Countless retailers have also increased efforts to reach lower-income Americans, driven partly by government incentives and partly by the changing character of the lower middle class. Drugstores, supermarkets, and newfangled retailers in particular, have stepped up construction in lower-middle-class neighborhoods in recent years.

The stalwarts among them are Wal-Mart and Kmart, both of which have proved that delivering value and quality service to underserved communities can mean profits. Despite ongoing criticism that the discount retailers hurt smaller businesses in every market they enter, many laud their efforts at raising the bar on the retailing efforts in those areas. The secret to it all, many analysts say, is in treating less affluent customers just as well as you treat wealthier ones.

“What's changed is retailers' mentality that to reach lower-income people, their stores had to look and feel poor,� says Marc Gobe, CEO and executive creative director of branding consultancy d/g* Worldwide and author of Emotional Branding: The New Paradigm for Connecting Brands to People (Allworth Press, 2001). “Emotions don't only belong to the wealthy. So the challenge isn't to differentiate between people of different incomes but to make shopping a great experience for everyone.�

Meanwhile, so-called dollar stores like Dollar General, Dollar Tree, and others have discovered another secret to reaching the working poor — brand affinity. Despite the economic boom, bargain-basement dollar stores have been the fastest-growing packaged-goods retail channel in the country, reportedly increasing at double-digit levels over the past four years by targeting lower-income consumers. Their impact has been so significant, according to various reports, that it has forced the packaged-goods industry to emphasize such products over unbranded goods.

The dollar stores' main strengths have been offering an assortment of brands along with private-label programs, and simple pricing schemes (almost everything in the stores is 99 cents). When Procter & Gamble relaunched the Pantene hair-care line as a premium line costing $1 to $2 more last year, for example, the consumer goods giant kept the original formulation and branding for its dollar and discount stores, which have continued to sell the product.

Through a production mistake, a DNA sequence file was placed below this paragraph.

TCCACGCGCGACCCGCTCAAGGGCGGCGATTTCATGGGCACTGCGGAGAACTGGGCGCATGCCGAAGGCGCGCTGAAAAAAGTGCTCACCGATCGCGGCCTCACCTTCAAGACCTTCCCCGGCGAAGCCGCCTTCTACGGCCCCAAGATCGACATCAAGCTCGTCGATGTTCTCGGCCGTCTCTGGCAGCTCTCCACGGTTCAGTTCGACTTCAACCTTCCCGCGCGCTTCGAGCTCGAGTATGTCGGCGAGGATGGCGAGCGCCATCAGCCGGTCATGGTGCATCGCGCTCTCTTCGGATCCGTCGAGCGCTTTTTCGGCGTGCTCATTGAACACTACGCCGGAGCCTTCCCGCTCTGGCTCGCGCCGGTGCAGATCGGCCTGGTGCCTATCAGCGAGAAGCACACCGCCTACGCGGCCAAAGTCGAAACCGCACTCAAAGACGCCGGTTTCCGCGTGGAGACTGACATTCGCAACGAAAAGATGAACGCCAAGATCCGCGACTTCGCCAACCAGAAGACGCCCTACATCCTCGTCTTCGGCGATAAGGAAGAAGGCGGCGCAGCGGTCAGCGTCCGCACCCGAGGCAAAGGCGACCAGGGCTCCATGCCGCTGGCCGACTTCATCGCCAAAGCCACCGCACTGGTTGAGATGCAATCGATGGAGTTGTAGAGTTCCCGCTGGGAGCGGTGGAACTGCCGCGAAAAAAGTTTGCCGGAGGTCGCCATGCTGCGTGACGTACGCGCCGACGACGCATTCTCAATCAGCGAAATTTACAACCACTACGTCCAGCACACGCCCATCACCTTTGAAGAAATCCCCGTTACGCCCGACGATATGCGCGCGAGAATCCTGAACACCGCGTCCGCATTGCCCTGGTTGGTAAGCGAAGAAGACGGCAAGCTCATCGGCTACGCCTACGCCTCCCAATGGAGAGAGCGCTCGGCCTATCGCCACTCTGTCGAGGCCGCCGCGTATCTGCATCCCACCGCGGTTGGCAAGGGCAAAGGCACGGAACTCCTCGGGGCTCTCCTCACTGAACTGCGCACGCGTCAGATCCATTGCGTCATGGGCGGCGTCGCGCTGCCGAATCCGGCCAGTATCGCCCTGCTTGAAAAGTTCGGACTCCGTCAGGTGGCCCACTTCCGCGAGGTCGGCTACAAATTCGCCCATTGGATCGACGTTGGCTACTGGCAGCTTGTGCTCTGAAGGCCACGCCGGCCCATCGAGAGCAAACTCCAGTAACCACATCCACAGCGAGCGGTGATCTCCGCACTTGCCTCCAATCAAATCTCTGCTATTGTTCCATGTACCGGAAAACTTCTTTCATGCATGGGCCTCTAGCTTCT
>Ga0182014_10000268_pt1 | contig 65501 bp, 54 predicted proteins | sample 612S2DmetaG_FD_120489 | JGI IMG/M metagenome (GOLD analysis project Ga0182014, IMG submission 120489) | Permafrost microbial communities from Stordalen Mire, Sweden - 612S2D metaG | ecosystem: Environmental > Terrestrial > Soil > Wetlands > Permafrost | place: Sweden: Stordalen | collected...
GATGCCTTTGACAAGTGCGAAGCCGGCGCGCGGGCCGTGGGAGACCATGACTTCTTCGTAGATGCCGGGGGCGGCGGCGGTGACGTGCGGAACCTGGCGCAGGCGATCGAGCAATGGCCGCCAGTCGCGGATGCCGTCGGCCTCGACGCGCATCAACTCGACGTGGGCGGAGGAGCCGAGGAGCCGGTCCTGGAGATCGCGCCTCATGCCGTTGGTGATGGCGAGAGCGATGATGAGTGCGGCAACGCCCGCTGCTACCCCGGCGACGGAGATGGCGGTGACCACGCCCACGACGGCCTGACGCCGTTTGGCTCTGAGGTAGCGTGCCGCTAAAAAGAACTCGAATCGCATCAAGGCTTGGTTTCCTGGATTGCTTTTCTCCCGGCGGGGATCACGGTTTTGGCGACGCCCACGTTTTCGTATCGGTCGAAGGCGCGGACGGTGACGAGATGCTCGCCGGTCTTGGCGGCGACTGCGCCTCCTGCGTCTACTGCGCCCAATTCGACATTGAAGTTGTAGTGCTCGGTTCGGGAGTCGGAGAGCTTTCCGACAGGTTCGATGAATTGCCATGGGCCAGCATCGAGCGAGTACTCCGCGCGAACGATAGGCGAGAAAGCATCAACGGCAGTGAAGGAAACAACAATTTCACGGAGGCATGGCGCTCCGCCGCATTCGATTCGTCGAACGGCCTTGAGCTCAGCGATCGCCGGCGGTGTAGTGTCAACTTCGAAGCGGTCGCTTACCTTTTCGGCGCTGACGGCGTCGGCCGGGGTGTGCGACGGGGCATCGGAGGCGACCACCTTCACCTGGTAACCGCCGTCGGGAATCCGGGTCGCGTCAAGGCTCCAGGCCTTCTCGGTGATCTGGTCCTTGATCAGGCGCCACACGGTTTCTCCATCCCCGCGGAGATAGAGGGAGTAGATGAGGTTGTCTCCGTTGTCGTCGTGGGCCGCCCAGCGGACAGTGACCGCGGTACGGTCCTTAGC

Others have also made major efforts in the market. Radio Shack, one of the nation's largest electronics retailers, says it has stores within one mile of 94 percent of Americans, including a significant presence in inner cities and rural areas. Although the company says it has not specifically targeted any one demographic, business analysts point to the number of stores in lower-income neighborhoods.

“A lot of people think you can reach this community by delivering a dumbed-down, unbranded product,� says Eric Solis, CEO of SaveDaily, an Irvine, California-based start-up trying to bring mutual fund investing and saving to the lower middle class. “But this demographic is probably more brand conscious than higher-income people.�

Still, the question dogging retailers on the sidelines is how to make marketing to the lower class pay off. The answer for those plowing into the market is simple: Take a very long-term view. “Is it worth my while to market to people who don't have much money to spend? If I can get enough volume, absolutely,� Acs stresses. “Do they have frustrations that could be addressed in a profitable way? Absolutely.�

The Nuclear Family